The researchers found that the percentage of defendants who were sent to the Crown Court increased with the number of times they returned to the magistrates’ courts, following their initial case. This might indicate an escalation in returning defendants’ offending behaviour and subsequent sentences.

Linking the Crown Court data with the Index of Multiple Deprivation data enabled additional criminological theory driven analysis to be tested around the relationship between neighbourhood deprivation and criminality. In 2019, over 40% of defendants dealt with in the Crown Court resided in the most deprived 20% of neighbourhoods in England and Wales respectively (2011 Census population data).

The findings supported criminological theory and previous evidence on the relationship between neighbourhood deprivation and criminality; where offences are typically committed in close proximity to a defendant’s residence and that crime occurs in socially and economically disadvantaged neighbourhoods.

This over-representation of defendants dealt with in the Crown Court compared to the general population varied by offence groups. Defendants dealt with for a sexual offence in the Crown Court in 2019 were least likely to reside in the most deprived small areas in England (36%). By contrast, robbery (50%) and theft offences (50%) had the highest percentage of defendants who resided in the most deprived areas. Similar patterns were also found in Wales.

The findings are also aligned with established evidence on the links between neighbourhood deprivation and crime type-specific offending and offender characteristics. Area-based policy tools are likely to reduce crime and reoffending, for example, initiatives to improve residents’ health, education, employment and access to services.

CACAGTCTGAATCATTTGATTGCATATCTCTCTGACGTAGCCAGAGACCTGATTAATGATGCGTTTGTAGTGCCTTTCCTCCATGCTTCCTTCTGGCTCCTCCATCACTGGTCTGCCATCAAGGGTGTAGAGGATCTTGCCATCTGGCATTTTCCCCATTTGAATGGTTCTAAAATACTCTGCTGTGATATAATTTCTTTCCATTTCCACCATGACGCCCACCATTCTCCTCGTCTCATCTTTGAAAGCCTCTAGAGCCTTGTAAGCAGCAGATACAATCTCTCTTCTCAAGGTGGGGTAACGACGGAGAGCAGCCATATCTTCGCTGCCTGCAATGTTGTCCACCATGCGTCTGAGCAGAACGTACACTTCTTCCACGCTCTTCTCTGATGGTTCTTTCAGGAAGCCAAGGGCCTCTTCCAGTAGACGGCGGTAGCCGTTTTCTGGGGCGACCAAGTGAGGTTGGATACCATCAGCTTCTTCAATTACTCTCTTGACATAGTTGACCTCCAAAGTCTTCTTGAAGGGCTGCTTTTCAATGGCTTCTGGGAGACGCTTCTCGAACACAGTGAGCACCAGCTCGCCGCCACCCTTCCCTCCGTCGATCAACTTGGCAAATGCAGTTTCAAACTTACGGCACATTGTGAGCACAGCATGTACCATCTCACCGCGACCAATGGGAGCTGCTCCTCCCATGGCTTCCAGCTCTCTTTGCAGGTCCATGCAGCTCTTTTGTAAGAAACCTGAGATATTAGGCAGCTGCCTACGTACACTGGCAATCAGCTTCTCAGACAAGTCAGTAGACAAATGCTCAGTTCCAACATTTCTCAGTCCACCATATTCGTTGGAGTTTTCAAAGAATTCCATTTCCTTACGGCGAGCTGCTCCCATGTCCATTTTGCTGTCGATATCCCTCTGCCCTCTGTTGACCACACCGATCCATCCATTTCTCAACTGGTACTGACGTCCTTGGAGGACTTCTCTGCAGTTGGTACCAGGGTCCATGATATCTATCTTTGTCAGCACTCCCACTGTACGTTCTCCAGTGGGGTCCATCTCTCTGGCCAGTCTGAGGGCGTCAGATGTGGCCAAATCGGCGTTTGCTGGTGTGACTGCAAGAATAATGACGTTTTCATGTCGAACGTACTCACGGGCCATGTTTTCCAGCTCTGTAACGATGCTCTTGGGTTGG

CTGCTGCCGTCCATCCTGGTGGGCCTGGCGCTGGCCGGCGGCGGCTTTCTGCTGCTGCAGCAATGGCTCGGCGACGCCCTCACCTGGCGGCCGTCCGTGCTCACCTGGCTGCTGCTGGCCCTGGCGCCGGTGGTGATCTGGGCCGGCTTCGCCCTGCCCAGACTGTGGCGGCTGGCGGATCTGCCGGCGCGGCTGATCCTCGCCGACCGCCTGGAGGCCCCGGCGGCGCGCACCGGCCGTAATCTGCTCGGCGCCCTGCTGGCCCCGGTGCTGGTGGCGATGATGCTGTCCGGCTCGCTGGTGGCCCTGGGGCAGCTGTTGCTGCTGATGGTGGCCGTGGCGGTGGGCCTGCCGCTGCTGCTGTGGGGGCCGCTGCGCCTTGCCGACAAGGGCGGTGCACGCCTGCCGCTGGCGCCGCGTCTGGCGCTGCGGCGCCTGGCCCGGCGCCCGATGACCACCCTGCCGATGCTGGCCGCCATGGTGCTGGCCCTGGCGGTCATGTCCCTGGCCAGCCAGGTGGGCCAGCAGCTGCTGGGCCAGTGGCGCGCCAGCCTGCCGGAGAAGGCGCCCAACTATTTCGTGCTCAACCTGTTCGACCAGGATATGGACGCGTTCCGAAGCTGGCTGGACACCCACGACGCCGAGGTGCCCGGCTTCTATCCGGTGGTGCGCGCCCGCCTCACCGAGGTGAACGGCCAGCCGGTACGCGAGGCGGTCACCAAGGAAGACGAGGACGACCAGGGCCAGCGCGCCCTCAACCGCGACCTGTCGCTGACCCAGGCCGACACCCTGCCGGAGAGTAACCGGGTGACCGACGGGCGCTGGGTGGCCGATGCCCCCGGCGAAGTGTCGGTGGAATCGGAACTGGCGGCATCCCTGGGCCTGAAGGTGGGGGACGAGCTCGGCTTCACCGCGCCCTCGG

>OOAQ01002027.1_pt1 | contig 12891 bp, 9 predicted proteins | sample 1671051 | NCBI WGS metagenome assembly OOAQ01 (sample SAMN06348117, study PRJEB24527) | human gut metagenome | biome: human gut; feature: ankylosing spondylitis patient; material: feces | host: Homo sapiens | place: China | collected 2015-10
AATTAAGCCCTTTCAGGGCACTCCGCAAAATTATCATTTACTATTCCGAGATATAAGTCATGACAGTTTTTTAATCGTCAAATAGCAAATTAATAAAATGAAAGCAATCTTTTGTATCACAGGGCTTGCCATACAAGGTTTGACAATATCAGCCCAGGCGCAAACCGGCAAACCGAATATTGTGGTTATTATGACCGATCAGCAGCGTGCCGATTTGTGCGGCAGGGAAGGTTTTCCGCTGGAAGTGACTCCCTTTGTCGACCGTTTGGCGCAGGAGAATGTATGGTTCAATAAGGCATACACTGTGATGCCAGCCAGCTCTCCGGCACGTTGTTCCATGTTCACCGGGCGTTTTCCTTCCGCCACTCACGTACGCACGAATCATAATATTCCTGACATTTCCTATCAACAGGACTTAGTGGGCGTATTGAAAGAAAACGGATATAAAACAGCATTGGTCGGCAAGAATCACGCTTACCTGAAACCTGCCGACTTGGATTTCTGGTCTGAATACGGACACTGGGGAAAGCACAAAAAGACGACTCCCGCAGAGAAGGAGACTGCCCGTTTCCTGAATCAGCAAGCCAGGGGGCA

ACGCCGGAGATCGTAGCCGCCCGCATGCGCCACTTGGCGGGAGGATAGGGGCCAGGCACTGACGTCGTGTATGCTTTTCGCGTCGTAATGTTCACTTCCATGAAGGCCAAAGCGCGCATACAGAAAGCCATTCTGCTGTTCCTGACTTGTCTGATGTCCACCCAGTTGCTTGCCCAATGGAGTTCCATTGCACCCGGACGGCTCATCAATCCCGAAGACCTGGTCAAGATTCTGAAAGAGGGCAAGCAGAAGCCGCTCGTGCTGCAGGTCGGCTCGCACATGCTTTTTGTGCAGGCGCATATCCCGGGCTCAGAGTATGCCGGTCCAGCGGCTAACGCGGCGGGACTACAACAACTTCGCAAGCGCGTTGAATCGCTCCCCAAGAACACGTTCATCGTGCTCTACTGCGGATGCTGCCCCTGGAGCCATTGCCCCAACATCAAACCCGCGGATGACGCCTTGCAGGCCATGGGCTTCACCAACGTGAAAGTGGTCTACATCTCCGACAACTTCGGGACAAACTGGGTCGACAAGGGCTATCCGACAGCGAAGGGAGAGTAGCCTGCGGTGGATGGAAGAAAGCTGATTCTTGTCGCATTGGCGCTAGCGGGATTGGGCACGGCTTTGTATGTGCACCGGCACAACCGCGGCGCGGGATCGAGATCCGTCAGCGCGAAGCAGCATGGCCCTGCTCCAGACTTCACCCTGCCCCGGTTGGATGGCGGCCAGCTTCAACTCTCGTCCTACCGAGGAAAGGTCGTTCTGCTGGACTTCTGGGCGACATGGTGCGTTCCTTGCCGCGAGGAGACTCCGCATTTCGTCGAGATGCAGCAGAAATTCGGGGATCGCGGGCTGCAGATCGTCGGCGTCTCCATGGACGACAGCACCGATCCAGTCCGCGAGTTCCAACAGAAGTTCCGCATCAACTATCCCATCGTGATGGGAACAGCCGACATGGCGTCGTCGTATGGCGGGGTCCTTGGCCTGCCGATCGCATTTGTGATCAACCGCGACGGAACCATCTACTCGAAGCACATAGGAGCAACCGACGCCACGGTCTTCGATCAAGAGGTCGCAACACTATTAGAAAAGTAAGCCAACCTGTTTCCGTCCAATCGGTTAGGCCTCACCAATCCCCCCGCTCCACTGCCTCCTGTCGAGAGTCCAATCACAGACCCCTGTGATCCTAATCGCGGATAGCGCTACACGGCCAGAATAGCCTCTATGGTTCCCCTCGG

Research impact

Since March 2022 when the research was published, the findings have been shared with ministers, analysts, and policy colleagues within the Ministry of Justice to inform understanding of repeat users of the justice system.

The early work has helped to build a fuller picture of defendants’ interactions with the criminal courts and how cases progress through the system. It enabled, for the first time, analysis to demonstrate the extent and nature of repeat court users at scale. These insights are critical to understanding what works to improve justice user outcomes.

The research demonstrates how linked administrative data can provide powerful new insights for policymaking and academic interrogation, especially in areas aligned to the Ministry of Justice’s the departmental priority to reduce reoffending.

The Ministry of Justice has been working in partnership with the ONS and ADR UK to encourage analysis of the newly linked data, for example through ADR UK Research Fellowships. Research includes exploring priority cross-cutting policy themes, such as ethnic disparities in the justice system. Fellows create Data Explained and Data Insights documents to help explain data issues and make their findings accessible to inform policy.

Research outputs

Publications and reports

Blogs, news posts, and videos

Presentations and awards

  • Linked Administrative Data, ONS Research Excellence Awards 2022
  • Ministry of Justice Data First academic seminars, October 2021 and November 2022
  • ADR UK Researcher Network Symposium on Crime and Justice, May 2022
  • British Society of Criminology Conference, June 2022
  • Royal Statistical Society Conference, September 2022
  • International Population Data Linkage Network Conference, September 2022
  • European Society of Criminology Conference, September 2022
  • DataConnect22 Conference, September 2022
  • Scottish Centre for Administrative Data Research (SCADR) Workshop Unlocking criminal justice data, October 2022
  • Ministry of Justice Data First Symposium, November 2022

About the ONS Secure Research Service

The ONS Secure Research Service is an accredited trusted research environment, using the Five Safes Framework to provide secure access to de-identified, unpublished data. If you use ONS Secure Research Service data and would like to discuss writing a future case study with us, please ensure you have reported your outputs here: Outputs Reporting Form